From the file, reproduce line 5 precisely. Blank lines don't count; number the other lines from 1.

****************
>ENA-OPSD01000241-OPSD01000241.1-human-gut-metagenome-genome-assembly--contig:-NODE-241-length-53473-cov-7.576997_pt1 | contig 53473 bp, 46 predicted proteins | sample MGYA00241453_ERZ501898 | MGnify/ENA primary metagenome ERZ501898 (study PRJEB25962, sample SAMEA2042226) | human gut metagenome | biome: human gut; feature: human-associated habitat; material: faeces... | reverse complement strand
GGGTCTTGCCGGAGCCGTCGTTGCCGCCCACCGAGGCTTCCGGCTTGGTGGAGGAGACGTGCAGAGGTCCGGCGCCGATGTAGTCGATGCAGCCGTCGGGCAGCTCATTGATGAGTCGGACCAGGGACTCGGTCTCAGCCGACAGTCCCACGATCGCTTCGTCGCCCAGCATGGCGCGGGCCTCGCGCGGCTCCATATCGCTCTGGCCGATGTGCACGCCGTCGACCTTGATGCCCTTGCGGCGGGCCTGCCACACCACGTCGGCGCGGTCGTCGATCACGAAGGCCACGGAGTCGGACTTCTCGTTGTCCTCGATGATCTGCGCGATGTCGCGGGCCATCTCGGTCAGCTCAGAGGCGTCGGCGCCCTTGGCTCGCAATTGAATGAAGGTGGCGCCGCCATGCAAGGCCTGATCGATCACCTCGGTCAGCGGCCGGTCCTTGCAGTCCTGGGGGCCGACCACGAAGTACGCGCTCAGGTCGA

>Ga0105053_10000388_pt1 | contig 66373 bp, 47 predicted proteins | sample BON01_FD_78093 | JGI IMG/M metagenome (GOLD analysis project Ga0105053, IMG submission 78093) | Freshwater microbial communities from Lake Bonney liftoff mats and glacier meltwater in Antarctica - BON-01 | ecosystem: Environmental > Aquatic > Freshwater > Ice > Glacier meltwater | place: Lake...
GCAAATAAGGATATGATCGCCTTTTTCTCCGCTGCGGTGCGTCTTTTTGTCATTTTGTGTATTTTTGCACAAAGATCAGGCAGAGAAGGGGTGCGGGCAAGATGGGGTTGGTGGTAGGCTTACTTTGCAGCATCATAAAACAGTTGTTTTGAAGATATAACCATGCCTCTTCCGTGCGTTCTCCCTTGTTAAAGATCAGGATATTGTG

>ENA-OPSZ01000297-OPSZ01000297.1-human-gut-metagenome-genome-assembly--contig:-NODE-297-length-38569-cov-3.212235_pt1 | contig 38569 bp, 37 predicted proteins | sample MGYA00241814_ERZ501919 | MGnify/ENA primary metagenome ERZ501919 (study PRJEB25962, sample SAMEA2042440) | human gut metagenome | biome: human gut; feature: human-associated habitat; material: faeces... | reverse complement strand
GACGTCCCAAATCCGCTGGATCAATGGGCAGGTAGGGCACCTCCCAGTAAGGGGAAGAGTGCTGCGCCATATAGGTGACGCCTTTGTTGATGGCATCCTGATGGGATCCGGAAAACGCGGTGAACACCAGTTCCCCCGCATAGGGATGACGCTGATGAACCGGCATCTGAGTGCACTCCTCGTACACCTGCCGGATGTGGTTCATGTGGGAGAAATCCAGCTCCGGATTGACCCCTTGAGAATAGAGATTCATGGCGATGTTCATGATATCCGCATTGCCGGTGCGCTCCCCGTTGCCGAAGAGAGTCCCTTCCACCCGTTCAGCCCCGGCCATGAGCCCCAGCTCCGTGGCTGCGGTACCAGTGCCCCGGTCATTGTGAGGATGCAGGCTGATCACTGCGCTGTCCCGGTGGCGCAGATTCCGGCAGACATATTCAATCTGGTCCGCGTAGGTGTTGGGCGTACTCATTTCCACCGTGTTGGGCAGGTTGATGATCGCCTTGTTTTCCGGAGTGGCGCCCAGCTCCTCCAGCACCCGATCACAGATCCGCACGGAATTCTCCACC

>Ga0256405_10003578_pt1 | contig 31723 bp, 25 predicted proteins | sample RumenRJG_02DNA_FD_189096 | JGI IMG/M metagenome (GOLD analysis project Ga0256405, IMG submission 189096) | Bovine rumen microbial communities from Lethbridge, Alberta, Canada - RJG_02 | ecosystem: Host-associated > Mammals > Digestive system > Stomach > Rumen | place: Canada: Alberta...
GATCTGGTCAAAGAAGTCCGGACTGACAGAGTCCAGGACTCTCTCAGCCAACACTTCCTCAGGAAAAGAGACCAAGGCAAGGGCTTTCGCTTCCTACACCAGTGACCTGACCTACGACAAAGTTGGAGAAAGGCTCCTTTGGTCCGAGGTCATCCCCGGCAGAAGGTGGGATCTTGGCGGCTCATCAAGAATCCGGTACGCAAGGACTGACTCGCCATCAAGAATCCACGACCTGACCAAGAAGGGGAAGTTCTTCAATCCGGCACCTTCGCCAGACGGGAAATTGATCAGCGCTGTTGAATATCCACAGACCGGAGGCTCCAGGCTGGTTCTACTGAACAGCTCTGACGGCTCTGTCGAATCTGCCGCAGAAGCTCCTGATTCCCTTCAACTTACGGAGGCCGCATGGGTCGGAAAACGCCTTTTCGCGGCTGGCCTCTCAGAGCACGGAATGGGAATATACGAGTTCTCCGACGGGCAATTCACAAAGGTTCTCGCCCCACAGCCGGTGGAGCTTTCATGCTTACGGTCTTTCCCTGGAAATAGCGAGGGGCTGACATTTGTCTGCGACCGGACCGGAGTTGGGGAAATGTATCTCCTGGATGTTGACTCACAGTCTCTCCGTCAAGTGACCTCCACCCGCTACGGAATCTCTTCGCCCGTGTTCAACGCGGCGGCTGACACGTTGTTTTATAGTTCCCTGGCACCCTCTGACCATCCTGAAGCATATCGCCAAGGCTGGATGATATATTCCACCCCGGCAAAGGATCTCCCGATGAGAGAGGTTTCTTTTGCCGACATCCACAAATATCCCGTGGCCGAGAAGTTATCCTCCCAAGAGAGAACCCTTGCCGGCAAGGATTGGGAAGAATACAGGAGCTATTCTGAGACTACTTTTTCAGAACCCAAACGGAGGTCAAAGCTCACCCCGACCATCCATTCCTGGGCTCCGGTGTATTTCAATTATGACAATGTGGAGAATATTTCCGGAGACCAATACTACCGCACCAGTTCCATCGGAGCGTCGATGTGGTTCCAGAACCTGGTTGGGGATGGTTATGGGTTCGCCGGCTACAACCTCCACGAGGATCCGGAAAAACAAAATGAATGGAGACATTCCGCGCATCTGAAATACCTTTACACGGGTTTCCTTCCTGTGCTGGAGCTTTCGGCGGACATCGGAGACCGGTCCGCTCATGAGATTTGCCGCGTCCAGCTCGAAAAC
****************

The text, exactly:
>ENA-OPSZ01000297-OPSZ01000297.1-human-gut-metagenome-genome-assembly--contig:-NODE-297-length-38569-cov-3.212235_pt1 | contig 38569 bp, 37 predicted proteins | sample MGYA00241814_ERZ501919 | MGnify/ENA primary metagenome ERZ501919 (study PRJEB25962, sample SAMEA2042440) | human gut metagenome | biome: human gut; feature: human-associated habitat; material: faeces... | reverse complement strand